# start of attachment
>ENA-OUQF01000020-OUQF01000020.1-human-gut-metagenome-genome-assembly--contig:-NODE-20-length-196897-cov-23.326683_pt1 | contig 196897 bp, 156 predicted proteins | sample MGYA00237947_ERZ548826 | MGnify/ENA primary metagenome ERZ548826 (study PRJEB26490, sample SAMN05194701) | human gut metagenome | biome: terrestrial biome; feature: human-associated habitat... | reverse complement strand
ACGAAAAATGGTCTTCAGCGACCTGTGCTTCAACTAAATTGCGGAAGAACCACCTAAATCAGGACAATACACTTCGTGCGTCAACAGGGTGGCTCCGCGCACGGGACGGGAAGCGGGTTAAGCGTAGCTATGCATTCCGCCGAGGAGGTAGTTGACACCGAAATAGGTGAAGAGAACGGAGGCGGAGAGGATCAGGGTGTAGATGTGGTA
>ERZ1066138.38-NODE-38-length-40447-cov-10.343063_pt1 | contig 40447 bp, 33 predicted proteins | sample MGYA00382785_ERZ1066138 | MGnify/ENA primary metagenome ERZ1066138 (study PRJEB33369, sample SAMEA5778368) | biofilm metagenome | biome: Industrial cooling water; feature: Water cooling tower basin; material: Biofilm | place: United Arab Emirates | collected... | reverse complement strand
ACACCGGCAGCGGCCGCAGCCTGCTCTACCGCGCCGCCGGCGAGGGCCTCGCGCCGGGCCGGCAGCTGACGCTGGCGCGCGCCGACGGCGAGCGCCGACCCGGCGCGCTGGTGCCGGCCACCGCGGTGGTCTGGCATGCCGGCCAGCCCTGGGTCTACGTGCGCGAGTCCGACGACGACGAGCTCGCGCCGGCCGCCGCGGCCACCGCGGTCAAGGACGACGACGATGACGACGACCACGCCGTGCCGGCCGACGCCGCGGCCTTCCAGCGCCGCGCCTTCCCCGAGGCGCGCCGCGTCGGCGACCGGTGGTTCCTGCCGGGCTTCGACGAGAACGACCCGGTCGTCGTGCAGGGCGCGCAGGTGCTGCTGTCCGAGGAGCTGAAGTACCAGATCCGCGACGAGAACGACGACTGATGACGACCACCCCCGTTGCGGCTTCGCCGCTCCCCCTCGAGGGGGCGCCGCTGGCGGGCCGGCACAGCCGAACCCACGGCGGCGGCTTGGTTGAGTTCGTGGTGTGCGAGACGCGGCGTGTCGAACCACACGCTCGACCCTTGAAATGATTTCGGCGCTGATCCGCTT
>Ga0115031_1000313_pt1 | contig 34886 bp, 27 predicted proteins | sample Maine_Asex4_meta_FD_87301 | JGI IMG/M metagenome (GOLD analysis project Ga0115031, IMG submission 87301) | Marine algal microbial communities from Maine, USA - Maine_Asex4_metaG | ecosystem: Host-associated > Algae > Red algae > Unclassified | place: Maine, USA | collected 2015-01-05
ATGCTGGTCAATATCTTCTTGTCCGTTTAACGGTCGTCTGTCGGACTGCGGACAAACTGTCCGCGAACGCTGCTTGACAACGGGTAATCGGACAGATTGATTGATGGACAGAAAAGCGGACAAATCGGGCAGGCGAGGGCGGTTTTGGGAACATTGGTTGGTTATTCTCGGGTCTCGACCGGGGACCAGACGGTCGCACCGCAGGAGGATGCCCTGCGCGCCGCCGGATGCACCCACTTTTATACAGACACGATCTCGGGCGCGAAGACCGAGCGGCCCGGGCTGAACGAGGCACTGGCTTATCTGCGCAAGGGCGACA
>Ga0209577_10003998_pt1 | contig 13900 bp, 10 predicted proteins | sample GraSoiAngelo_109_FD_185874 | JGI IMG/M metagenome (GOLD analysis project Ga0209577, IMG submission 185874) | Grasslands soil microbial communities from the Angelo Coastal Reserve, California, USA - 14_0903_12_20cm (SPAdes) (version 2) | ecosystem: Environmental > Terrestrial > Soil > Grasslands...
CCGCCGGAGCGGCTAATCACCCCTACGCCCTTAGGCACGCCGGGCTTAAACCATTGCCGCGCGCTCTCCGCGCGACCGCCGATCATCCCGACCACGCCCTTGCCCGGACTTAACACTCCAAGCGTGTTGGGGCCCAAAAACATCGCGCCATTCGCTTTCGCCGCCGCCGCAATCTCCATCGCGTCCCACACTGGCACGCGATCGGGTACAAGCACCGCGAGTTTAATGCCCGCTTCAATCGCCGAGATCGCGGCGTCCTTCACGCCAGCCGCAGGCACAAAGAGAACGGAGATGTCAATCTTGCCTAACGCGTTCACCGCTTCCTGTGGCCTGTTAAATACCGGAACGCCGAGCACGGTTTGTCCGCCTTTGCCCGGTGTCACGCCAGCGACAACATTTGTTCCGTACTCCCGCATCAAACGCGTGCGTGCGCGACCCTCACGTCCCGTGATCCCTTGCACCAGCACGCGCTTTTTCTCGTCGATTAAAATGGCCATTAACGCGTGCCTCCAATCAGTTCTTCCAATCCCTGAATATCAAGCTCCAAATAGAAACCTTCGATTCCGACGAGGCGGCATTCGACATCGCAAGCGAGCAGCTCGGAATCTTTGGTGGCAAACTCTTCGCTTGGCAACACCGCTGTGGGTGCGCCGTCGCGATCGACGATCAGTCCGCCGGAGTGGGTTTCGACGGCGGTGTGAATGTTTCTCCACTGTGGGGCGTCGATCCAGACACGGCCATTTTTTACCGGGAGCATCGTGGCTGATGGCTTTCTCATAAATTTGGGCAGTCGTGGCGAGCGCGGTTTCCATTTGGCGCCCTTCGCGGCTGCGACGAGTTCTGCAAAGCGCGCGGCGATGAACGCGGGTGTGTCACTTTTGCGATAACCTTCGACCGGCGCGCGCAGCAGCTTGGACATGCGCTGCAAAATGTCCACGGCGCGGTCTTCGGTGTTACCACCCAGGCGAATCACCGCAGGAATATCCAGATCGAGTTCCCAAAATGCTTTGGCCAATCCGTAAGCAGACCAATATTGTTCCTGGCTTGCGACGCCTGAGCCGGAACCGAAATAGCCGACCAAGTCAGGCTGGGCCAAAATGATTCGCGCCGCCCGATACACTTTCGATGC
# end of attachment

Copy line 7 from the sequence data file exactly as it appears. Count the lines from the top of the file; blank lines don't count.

>Ga0209577_10003998_pt1 | contig 13900 bp, 10 predicted proteins | sample GraSoiAngelo_109_FD_185874 | JGI IMG/M metagenome (GOLD analysis project Ga0209577, IMG submission 185874) | Grasslands soil microbial communities from the Angelo Coastal Reserve, California, USA - 14_0903_12_20cm (SPAdes) (version 2) | ecosystem: Environmental > Terrestrial > Soil > Grasslands...